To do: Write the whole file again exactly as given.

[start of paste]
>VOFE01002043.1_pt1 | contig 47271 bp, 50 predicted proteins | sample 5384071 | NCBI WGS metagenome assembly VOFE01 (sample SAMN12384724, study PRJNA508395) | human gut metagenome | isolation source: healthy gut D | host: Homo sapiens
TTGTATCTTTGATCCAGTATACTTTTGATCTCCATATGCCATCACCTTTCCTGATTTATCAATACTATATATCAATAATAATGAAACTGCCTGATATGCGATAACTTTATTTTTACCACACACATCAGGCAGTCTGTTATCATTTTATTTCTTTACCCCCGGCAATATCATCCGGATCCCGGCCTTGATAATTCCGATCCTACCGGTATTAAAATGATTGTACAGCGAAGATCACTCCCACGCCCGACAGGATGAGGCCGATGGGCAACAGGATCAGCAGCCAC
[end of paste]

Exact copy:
>VOFE01002043.1_pt1 | contig 47271 bp, 50 predicted proteins | sample 5384071 | NCBI WGS metagenome assembly VOFE01 (sample SAMN12384724, study PRJNA508395) | human gut metagenome | isolation source: healthy gut D | host: Homo sapiens
TTGTATCTTTGATCCAGTATACTTTTGATCTCCATATGCCATCACCTTTCCTGATTTATCAATACTATATATCAATAATAATGAAACTGCCTGATATGCGATAACTTTATTTTTACCACACACATCAGGCAGTCTGTTATCATTTTATTTCTTTACCCCCGGCAATATCATCCGGATCCCGGCCTTGATAATTCCGATCCTACCGGTATTAAAATGATTGTACAGCGAAGATCACTCCCACGCCCGACAGGATGAGGCCGATGGGCAACAGGATCAGCAGCCAC